Part-Time vs. Full-Time MBA: An Overview

Earning a Master's Degree in Business Administration (MBA) is an important step in climbing the corporate ladder. Whether you seek a promotion at a financial firm or aim to become an entrepreneur with your own startup, an MBA can help you achieve those goals. Graduates from MBA programs typically earn higher salaries, and, as a result, the top business schools are highly competitive.

In general, there are two routes a prospective student can take when pursuing an MBA: a full-time or a part-time program. Although both options will lead to a degree, there are tradeoffs that should be taken into consideration when choosing between the two.

Key Takeaways

  • There are tradeoffs to consider when choosing between a part-time and full-time MBA.
  • There are two main part-time MBA programs—the executive MBA and the part-time MBA.
  • Executive MBA programs are often smaller than full-time programs and cost more.

Part-Time MBA

There are two main types of part-time MBA programs. The executive MBA (EMBA) is designed for students with years of work experience in executive or leadership roles—typically, these students are between 32 and 42-years-old. EMBA programs focus on networking, and there is generally little interaction between EMBA and other MBA students. These programs are often smaller than full-time programs and carry a heftier sticker price, as employers are expected to foot some or all of the student’s tuition bill.

The other option is the part-time MBA, which is geared towards employees who work full-time and don’t yet hold leadership positions. These students tend to be 24 to 35-years-old and take classes after work, either in the evenings or on weekends. Part-timers usually share the same faculty and can take many of the same courses as their full-time counterparts. However, few scholarships are given to part-time students, so they must rely on personal savings, loans, and or employer sponsorship to pay for tuition.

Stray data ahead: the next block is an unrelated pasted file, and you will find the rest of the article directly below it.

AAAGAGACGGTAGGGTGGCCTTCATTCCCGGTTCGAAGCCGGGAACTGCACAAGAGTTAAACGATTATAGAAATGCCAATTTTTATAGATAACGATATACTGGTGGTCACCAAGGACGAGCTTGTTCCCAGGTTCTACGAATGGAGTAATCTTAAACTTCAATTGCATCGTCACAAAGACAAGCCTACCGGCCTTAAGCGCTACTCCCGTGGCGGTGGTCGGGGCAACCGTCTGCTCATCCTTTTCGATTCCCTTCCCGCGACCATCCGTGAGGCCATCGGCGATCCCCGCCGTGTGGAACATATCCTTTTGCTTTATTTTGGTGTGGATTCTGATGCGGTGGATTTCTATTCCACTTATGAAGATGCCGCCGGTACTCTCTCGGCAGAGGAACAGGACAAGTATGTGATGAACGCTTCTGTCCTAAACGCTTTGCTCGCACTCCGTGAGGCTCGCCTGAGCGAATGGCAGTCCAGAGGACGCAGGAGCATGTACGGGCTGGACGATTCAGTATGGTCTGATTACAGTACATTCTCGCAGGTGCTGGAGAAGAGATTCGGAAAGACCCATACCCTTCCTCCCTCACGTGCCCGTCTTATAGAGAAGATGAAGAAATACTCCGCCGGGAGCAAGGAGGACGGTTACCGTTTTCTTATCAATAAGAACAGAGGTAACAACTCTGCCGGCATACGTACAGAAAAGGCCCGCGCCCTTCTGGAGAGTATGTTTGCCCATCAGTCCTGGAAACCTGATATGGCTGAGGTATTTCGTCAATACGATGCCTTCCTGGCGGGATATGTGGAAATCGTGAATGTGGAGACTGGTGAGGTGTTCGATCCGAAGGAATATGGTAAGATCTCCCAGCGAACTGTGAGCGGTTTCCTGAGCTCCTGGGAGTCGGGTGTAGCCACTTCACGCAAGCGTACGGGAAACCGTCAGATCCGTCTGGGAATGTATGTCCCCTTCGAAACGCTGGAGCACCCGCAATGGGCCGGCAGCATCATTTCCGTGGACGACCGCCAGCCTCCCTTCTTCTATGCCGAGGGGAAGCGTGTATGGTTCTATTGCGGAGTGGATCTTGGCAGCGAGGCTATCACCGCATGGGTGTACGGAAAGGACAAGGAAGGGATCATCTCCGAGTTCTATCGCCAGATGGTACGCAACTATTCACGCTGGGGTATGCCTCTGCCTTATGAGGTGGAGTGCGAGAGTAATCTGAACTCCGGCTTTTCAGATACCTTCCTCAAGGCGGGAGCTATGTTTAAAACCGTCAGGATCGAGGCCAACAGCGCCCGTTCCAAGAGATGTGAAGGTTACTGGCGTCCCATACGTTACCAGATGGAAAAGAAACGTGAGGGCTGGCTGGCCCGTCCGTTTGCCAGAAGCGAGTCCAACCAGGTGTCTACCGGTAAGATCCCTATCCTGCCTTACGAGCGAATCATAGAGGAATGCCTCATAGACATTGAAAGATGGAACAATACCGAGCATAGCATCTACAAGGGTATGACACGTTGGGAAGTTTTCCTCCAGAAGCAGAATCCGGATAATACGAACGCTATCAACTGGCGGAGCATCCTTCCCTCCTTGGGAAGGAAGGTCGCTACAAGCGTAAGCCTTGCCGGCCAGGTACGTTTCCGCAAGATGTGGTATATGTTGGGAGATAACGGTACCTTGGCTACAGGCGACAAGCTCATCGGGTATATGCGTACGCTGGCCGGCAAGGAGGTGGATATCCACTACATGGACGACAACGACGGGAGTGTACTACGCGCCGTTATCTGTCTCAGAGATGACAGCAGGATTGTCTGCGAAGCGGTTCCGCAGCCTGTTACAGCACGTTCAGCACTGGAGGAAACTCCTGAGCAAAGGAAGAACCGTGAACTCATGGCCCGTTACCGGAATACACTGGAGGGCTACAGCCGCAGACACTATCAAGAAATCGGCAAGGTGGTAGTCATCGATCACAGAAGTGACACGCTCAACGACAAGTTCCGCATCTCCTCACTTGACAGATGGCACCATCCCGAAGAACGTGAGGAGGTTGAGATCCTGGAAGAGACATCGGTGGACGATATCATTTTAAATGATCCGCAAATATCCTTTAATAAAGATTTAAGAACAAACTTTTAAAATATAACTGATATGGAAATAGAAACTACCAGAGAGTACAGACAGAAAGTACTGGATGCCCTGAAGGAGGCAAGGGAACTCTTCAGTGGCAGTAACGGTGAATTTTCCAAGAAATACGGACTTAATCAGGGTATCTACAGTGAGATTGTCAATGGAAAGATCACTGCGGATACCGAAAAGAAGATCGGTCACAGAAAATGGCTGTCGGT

Part-time MBA programs are often seen as less competitive than full-time programs and can take longer than two or three years to complete. The main challenge for part-timers is balancing work and school, many times at the expense of social or family time. Business schools located in large cities with financial hubs tend to attract part-time MBA candidates more easily, as school tends to be close in work.

Students needing MBA scholarships or fellowships can benefit from full-time enrollment.

Full-Time MBA

If you enter an MBA program as a full-time student, you won't make much money for two to three years as you won’t be able to hold a full-time job while enrolled. These programs are thus most popular with younger students who have recently obtained their bachelor's degree. Full-time MBA programs are structured for 23- to 30-year-olds who can afford to leave the workforce for a while. There is also the expectation that students will live on or near campus and regularly attend classes. The workload in a full-time MBA program is greater and the class schedule more demanding than in a part-time program.

Full-time students account for over 90 percent of all MBA scholarships and fellowships, so those seeking financial aid or reduced tuition will benefit from full-time enrollment. Additionally, a university's business school reputation depends on its ranking as a full-time MBA program, so more investment and selectivity is focused on full-time programs.

Key Differences

Receiving an MBA can help you advance your career and earn promotions or pay raises due to the level of achievement and knowledge such a degree confers. Deciding between a full-time or a part-time MBA program is a matter of weighing the costs and benefits each option has to offer.

Full-time MBAs are ideal for new graduates who can afford to delay working, but they can expect to land better paying and higher-ranking jobs than those without an MBA. Working individuals who are eager to enhance their existing career path might choose a part-time MBA program in order to remain employed while studying. For those in managerial or leadership roles, the executive MBA might be a more suitable part-time option.